February 19, 2022

Venturing beyond your comfort zone with Jacob Kurian – part 2

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Venturing beyond your comfort zone with Jacob Kurian - part 2
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Show Notes

In this episode Shiv continues the conversation with Jacob Kurian, an Indian IT industry veteran and presently Hon. Secretary, The Association of People with Disability, Bangalore.

In the previous episode, Jacob talked about a cold-relationship with a senior executive at Unisys and how that changed. He mentioned a call received from GE to explore the possibility of getting software developed in India.

Jacob shares:

  • What happened to the GE opportunity and how that was a significant event for the Indian IT services industry
  • His personal decision to return to India in 1993
  • Joining Titan Industries as CMO and CIO
  • Learning how difficult it is to get users to converge on IT requirements
  • From a software services company to in house IT services, where production issues can be seen to impact core business
  • His answer to the question: What does it take a techie to become an entrepreneur
  • Need for short release, validate cycles and not making good the enemy of perfect

Jacob Kurian was an unintentional entrant into the fledgling Indian IT sector in 1984 and had a front row seat, as it transformed from a largely augmented staffing model to the global powerhouse it is today. Tata Burroughs, later Tata Unisys as the largest MNC in the sector, played a pioneering role in establishing offshore development, turnkey end-to-end software projects and even India’s first financial sector products, decades ahead of Finacle and others. After great success in leading the largest business group for software services in Tata Unisys, he returned to India in 1993 with the intention of leaving the IT sector and looking for new career challenges. He made the radical shift to watches and jewelry at Titan Company. While he rose to CMO and later COO at Titan, he was also tasked with revamping the information systems at Titan. In four years as CIO of Titan, he gained some invaluable insights into the challenges that large end users face in a rapidly changing technology environment. Post retirement, as the Hon Secretary of an NGO, he is wrestling with the challenges of bringing technology to the development sector where tech talent and budgets are non-existent.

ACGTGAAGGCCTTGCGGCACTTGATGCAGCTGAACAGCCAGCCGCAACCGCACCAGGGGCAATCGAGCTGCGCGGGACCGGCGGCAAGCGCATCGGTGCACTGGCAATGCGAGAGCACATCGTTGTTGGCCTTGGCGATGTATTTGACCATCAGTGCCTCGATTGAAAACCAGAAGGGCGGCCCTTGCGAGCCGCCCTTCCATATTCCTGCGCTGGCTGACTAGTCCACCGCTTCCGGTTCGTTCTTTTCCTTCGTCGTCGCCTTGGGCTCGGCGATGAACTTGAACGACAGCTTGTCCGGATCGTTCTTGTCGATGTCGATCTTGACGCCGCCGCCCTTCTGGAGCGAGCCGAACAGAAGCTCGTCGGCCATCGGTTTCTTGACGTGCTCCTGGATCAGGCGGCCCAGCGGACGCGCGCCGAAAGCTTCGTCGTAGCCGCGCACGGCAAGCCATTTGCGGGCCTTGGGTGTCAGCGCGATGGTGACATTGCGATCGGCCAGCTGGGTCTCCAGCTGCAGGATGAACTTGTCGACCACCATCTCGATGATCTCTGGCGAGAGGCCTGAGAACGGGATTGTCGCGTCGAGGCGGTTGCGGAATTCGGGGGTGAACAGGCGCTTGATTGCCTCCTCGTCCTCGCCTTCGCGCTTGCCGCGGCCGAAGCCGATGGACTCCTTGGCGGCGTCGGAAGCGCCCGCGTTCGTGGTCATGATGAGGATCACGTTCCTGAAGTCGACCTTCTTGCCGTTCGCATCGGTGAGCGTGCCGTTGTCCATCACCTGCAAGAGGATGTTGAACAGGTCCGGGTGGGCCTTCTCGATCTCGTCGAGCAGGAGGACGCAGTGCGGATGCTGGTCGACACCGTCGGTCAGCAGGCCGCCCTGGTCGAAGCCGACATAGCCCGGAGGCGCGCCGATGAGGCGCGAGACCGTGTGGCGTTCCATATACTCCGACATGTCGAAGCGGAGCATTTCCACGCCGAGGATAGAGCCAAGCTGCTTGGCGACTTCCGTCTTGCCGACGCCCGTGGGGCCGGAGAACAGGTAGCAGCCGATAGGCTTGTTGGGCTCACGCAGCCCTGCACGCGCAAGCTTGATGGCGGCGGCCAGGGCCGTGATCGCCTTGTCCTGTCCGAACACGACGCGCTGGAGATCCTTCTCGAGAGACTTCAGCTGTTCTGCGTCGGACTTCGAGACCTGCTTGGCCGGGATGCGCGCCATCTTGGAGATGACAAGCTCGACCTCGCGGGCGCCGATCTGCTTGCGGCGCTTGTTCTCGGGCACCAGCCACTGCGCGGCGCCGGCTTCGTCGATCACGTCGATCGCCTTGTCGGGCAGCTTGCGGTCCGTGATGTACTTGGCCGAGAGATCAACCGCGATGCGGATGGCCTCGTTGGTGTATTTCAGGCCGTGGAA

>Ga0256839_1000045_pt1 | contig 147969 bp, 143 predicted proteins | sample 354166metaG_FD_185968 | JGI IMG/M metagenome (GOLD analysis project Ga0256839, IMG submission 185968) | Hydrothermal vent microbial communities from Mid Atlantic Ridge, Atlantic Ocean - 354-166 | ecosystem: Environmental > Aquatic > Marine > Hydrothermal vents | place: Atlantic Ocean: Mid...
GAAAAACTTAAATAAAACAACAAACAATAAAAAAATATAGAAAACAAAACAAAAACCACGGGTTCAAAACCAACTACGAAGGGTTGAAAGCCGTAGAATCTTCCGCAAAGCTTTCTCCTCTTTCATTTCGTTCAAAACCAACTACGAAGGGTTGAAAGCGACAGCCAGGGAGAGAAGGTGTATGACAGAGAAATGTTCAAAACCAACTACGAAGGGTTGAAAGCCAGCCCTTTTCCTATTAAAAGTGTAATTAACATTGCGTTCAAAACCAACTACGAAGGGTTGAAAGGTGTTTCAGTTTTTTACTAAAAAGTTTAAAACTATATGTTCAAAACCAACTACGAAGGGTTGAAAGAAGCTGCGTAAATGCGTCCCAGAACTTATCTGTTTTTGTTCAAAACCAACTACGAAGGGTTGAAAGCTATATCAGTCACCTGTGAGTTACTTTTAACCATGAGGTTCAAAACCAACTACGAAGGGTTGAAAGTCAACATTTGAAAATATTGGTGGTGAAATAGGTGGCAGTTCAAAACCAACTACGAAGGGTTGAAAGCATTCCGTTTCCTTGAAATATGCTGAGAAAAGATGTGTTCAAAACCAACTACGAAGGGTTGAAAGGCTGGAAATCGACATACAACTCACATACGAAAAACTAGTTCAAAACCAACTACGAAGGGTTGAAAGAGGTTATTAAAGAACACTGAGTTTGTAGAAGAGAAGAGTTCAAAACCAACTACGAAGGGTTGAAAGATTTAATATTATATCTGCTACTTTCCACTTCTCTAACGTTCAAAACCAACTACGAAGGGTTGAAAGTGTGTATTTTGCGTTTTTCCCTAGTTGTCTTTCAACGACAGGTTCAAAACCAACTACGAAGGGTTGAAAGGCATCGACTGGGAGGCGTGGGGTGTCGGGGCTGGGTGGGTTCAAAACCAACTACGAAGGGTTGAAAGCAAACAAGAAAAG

What do you think?

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